I was born and raised on a farm. We worked hard, but were richly blessed in many ways. We swam in the Pudding River nearly every day we wanted--after the irrigation pipes had been moved. I sweated with the cultivator down the corn rows behind old Nell, but also had the privilege of riding horses.
We saw the miracle births of lambs, calves, and piglets. We also cleaned their stinky pens. Though we planted, weeded, and harvested the gardens, our table was filled with the bounty.Not until my first year at university did I begin to realize the richness of those farm years. My roommate, Stan, was from a city about four hours drive from Pacific Lutheran University. Late in November, he informed me he was going home for the weekend and that his parents had promised him a steak dinner.
Rev. Frank Netter
Lakeland Lutheran Parish,
Cold Lake, Alberta
I thought he was overly excited about eating a steak! Yes, steaks were good, but so were a lot of other foods that had been common fare at my home table. Actually, it took me a few more months before I talked about steaks like Stan did.
The trouble with us when we've been Christians for a while is that we can easily begin talking about the Resurrection the same way we do instant mashed potatoes and gravy. But our walk through the lessons of Lent and Holy Week was meant to get us ready for steak again.
These are not just more stories or accounts we hear. They are walks where we stop and listen. Smell. Feel. We are alongside Jesus. We wear Peter's shoes for a while. His words of denial come from our mouths. Our hearts are meant to break over cruelty, injustice, emptiness, and unfathomable events.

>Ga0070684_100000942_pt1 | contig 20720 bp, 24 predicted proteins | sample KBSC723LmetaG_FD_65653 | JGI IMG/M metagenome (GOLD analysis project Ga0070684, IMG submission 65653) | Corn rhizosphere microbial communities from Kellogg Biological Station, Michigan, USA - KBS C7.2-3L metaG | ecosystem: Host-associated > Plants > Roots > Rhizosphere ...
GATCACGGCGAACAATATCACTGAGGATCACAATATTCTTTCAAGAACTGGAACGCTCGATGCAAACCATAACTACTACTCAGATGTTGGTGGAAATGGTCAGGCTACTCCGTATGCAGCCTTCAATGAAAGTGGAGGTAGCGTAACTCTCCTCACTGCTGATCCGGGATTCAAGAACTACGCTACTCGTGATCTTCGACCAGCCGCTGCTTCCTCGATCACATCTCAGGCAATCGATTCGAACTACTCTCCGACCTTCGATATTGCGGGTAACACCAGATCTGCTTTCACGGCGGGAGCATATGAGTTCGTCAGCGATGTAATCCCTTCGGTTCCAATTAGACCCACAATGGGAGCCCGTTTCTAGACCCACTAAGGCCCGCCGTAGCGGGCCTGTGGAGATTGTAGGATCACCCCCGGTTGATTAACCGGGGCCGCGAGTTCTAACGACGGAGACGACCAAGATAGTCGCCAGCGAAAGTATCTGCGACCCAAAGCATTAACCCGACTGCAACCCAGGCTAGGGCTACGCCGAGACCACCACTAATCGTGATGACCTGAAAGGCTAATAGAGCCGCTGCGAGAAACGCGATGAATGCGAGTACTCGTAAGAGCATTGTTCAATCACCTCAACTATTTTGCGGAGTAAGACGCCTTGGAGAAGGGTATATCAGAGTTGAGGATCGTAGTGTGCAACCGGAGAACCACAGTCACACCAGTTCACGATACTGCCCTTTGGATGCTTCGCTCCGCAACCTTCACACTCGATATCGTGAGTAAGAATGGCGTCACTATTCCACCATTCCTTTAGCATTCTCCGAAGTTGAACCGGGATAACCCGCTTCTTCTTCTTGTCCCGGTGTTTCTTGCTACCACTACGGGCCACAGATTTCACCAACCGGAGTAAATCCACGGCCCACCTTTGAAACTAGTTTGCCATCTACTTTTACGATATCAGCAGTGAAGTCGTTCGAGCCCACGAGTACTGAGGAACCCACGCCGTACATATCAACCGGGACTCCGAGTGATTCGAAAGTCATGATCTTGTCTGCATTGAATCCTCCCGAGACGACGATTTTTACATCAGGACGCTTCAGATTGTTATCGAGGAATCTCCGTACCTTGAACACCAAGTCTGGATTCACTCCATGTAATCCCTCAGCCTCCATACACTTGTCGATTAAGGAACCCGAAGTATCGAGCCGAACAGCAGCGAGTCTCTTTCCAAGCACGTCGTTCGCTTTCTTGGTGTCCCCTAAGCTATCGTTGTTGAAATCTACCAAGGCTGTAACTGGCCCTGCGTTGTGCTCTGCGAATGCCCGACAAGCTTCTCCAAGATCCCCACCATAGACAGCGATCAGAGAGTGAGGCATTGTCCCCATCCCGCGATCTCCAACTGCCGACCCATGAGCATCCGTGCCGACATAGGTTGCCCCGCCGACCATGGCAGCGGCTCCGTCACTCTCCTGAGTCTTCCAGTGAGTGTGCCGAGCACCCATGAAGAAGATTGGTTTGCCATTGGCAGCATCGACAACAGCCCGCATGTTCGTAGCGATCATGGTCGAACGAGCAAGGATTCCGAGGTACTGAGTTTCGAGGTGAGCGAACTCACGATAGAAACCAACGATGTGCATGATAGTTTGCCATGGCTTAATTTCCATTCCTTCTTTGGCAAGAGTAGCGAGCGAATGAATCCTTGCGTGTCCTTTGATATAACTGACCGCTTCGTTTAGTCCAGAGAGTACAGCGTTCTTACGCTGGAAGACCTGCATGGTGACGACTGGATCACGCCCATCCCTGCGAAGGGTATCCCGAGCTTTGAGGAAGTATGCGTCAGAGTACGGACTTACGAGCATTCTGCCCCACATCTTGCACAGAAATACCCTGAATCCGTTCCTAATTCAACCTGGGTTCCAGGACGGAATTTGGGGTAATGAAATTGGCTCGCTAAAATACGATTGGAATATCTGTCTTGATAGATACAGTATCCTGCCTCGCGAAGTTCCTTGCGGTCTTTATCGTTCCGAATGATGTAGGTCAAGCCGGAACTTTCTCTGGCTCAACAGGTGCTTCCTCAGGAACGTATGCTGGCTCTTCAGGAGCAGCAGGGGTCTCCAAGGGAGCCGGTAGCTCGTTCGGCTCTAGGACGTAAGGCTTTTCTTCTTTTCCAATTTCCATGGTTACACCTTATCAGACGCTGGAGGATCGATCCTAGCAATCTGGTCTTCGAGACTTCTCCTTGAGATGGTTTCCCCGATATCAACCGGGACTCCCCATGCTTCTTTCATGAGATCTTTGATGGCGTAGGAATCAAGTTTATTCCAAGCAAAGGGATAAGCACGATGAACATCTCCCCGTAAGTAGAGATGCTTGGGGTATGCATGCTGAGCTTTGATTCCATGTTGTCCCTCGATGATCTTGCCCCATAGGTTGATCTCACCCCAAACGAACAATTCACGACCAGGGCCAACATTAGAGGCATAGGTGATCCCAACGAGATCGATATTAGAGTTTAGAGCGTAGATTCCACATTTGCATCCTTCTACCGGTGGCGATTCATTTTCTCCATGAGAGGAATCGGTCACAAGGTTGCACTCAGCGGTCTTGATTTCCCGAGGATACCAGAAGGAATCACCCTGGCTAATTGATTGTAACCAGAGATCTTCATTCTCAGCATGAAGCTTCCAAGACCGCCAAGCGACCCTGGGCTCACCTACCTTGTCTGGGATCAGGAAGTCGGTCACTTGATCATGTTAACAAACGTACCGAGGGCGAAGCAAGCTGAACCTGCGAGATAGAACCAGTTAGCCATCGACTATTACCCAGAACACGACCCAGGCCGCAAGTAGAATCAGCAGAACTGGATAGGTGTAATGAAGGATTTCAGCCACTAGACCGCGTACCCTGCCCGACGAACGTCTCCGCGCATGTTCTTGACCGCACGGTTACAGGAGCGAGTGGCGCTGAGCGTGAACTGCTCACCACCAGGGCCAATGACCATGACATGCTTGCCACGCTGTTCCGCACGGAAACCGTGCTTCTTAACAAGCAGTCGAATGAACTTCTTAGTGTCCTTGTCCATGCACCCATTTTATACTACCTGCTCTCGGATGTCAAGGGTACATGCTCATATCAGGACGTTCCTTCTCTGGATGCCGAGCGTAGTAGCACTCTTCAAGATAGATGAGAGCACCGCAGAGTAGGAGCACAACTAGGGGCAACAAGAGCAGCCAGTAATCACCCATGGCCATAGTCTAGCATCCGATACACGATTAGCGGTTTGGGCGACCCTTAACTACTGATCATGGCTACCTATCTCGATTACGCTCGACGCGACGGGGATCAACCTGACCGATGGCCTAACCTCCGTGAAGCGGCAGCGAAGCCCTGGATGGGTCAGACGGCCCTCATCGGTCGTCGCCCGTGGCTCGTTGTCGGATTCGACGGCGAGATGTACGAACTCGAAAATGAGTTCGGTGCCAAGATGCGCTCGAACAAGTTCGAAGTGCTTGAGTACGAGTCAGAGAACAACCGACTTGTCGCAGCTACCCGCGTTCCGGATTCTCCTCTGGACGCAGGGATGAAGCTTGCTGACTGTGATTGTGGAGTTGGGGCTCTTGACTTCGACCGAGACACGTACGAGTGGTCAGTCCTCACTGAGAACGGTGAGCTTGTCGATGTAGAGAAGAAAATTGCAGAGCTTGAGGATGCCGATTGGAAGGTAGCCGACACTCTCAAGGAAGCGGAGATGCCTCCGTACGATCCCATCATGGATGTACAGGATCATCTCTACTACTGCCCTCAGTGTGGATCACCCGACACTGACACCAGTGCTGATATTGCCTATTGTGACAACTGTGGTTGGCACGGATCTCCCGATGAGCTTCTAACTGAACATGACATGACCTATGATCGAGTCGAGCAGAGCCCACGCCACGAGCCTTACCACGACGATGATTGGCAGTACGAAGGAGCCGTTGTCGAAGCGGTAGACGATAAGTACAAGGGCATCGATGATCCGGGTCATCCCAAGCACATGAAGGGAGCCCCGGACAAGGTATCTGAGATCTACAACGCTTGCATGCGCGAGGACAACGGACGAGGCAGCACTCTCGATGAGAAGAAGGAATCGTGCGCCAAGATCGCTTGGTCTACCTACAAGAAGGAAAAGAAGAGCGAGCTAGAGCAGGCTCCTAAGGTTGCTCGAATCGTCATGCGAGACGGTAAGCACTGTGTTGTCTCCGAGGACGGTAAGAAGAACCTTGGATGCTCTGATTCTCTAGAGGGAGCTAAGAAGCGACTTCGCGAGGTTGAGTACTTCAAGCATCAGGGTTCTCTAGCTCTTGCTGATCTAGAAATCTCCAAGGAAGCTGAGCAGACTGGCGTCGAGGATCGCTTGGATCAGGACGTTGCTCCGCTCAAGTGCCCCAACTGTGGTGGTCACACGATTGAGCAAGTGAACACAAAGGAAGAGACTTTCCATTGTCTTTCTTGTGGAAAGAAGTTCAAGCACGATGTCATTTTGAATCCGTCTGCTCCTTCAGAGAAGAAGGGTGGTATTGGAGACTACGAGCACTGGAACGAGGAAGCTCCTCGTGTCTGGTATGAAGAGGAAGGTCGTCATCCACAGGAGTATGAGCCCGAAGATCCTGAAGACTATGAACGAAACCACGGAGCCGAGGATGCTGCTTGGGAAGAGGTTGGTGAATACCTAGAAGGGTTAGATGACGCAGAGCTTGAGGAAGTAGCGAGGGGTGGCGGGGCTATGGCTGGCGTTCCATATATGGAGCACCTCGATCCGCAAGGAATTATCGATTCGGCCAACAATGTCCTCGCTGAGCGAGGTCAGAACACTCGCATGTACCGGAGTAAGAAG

Then we are ready for this incredible Easter morning. Then we understand Mary Magdalene's confusion before the empty tomb and Peter and John's breathless sprint to it. Then the words "He saw and believed", (which John spoke of himself) are like an explosion of light, warmth and beauty in a cold northern Alberta winter night.
Everything had changed for Mary Magdalene when she exclaimed to the hardly believing disciples, "I have seen the Lord." It changes for us too when we see this Gospel account through John or Mary's Easter Eyes.
Let's call her Betty, to keep her anonymous. She and her significant other have been worshiping with us for about a year. For more than ten years she has been absent from what was once her church. A month ago she and I relived some of her agonies. We laughed, shared honestly, wept and prayed.
Two weeks ago she stepped forward for Holy Communion. That was the first time in all those years. I, kind of mechanically, bent down to place the bread in her hands. They were trembling. I looked into her eyes. She was weeping. She had seen the Lord! In the miracle of that moment, I saw through her tears and reached out with my own trembling hands. Nothing was mechanical for me during the rest of that worship.
-- Rev. Frank Netter